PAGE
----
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Discussion papers
https://doi.org/10.5194/acp-2019-367
© Author(s) 2019. This work is distributed under
the Creative Commons Attribution 4.0 License.
https://doi.org/10.5194/acp-2019-367
© Author(s) 2019. This work is distributed under
the Creative Commons Attribution 4.0 License.

Submitted as: research article 26 Apr 2019

Submitted as: research article | 26 Apr 2019

Review status
This discussion paper is a preprint. It is a manuscript under review for the journal Atmospheric Chemistry and Physics (ACP).

Liquid-liquid phase separation and viscosity within secondary organic aerosol generated from diesel fuel vapors

Mijung Song1,2, Adrian M. Maclean2, Yuanzhou Huang2, Natalie R. Smith3, Sandra L. Blair3, Julia Laskin4, Alexander Laskin4, Wing-Sy Wong DeRieux3, Ying Li3, Manabu Shiraiwa3, Sergey A. Nizkorodov3, and Allan K. Bertram2 Mijung Song et al.
  • 1Department of Earth and Environmental Sciences, Chonbuk National University, Jeollabuk-do, 54896, Republic of Korea
  • 2Department of Chemistry, University of British Columbia, Vancouver, BC, V6T 1Z1, Canada
  • 3Department of Chemistry, University of California Irvine, Irvine, CA 92697, USA
  • 4Department of Chemistry, Purdue University, Wes Lafayette, IN 47907, USA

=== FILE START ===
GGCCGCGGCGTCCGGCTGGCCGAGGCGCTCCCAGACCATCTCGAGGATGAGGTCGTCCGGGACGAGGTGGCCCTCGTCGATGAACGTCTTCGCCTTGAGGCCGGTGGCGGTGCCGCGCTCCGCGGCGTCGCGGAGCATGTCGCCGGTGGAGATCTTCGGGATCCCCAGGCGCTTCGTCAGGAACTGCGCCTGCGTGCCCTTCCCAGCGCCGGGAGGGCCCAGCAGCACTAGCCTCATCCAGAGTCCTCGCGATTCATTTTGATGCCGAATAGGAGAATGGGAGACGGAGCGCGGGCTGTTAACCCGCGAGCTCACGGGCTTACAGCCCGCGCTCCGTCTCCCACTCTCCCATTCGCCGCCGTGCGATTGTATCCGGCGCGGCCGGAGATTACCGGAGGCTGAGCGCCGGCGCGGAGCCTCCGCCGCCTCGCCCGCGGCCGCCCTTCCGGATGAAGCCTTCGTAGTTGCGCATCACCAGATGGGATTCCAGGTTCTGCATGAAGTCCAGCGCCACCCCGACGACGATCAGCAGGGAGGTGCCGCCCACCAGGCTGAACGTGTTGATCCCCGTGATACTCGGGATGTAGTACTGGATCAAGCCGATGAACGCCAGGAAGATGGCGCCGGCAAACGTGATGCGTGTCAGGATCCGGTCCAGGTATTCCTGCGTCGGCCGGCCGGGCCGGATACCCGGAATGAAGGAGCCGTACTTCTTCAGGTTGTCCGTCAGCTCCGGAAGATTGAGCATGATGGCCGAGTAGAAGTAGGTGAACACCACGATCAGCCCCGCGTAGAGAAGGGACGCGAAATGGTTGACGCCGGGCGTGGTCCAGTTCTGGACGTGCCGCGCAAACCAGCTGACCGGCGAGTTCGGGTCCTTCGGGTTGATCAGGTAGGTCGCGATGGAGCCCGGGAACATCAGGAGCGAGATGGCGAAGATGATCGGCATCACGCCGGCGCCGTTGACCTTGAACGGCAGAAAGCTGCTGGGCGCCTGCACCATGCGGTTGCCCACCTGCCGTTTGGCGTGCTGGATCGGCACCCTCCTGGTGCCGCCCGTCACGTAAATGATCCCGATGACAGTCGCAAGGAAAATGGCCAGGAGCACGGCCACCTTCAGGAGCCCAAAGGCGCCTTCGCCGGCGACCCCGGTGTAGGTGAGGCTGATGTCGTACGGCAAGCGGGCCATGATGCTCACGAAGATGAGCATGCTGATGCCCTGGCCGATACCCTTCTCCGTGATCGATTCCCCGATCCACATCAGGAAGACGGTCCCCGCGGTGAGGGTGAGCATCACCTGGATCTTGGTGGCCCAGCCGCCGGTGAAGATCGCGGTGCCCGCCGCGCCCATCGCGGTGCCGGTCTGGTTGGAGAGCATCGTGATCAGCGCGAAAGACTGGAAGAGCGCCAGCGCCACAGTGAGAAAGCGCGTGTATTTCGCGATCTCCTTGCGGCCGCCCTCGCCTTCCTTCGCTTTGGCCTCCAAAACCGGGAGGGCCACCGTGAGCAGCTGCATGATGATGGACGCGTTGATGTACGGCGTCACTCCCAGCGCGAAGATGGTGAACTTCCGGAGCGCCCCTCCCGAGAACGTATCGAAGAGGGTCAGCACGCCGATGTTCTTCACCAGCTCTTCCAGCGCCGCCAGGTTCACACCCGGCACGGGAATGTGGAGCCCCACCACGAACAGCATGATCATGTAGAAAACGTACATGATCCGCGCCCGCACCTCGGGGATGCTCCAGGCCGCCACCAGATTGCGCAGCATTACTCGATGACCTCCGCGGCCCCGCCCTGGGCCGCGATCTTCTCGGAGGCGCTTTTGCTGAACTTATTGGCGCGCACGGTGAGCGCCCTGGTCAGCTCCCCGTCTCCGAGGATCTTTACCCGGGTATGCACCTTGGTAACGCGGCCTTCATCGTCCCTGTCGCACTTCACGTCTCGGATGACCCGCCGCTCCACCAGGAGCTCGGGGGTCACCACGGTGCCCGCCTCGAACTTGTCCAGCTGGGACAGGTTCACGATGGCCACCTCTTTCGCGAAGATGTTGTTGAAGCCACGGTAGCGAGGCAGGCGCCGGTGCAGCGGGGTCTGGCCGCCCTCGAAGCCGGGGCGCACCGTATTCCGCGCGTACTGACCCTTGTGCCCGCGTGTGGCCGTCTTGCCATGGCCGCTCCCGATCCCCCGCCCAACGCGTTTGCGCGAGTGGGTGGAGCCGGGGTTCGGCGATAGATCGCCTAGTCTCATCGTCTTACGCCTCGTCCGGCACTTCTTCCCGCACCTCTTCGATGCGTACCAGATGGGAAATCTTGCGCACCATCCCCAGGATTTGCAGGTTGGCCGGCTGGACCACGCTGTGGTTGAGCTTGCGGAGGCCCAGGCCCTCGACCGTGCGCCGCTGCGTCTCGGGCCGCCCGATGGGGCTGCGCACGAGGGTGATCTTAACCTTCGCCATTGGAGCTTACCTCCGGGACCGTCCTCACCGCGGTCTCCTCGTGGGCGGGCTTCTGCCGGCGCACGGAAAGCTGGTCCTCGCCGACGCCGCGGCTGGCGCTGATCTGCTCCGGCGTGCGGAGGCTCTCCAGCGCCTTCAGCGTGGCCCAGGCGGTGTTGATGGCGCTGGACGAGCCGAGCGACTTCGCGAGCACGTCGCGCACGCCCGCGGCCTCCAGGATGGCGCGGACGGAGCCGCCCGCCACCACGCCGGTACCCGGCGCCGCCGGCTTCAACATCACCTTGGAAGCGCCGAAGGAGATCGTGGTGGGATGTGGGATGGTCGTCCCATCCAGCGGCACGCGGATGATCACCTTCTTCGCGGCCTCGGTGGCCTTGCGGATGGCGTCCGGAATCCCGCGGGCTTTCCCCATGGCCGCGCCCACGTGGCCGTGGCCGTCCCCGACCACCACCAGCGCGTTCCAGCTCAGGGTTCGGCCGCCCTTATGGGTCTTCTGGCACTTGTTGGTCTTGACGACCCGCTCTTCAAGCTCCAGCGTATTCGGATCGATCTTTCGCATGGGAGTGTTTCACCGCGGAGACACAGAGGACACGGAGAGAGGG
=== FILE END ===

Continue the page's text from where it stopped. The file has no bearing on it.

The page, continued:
Abstract. Information on liquid-liquid phase separation (LLPS) and viscosity (or diffusion) within secondary organic aerosol (SOA) is needed to improve predictions of particle size, mass, reactivity, and cloud nucleating properties in the atmosphere. Here we report on LLPS and viscosities within SOA generated by the photooxidation of diesel fuel vapors. Diesel fuel contains a wide range of volatile organic compounds, and SOA generated by the photooxidation of diesel fuel vapors may be a good proxy for SOA from anthropogenic emissions. In our experiments, LLPS occurred over the relative humidity (RH) range of ~ 70 % to ~ 100 %, resulting in an organic-rich outer phase and a water-rich inner phase. These results may have implications for predicting the cloud nucleating properties of anthropogenic SOA since the organic-rich outer phase can lower the kinetic barrier for activation to a cloud droplet. At ≤ 10 % RH, the viscosity was in the range of ≥ 1 × 108 Pa s, which corresponds to roughly the viscosity of tar pitch. At 38–50 % RH the viscosity was in the range of 1 × 108–3 × 105 Pa s. These measured viscosities are consistent with predictions based on oxygen to carbon elemental ratio (O : C) and molar mass as well as predictions based on the number of carbon, hydrogen, and oxygen atoms. Based on the measured viscosities and the Stokes–Einstein relation, at ≤ 10 % RH diffusion coefficients of organics within diesel fuel SOA is ≤ 5.4 × 10−17cm2 s−1 and the mixing time of organics within 200 nm diesel fuel SOA particles (τmixing) is ≳ 50 h. These small diffusion coefficients and large mixing times may be important in laboratory experiments, where SOA is often generated and studied using low RH conditions and on time scales of minutes to hours. At 38–50 % RH, the calculated organic diffusion coefficients are in the range of 5.4 × 10−17 to 1.8 × 10−13 cm2 s−1 and calculated τmixing values are in the range of ~ 0.01 h to ~ 50 h. These values provide important constraints for the physicochemical properties of anthropogenic SOA.

Mijung Song et al.
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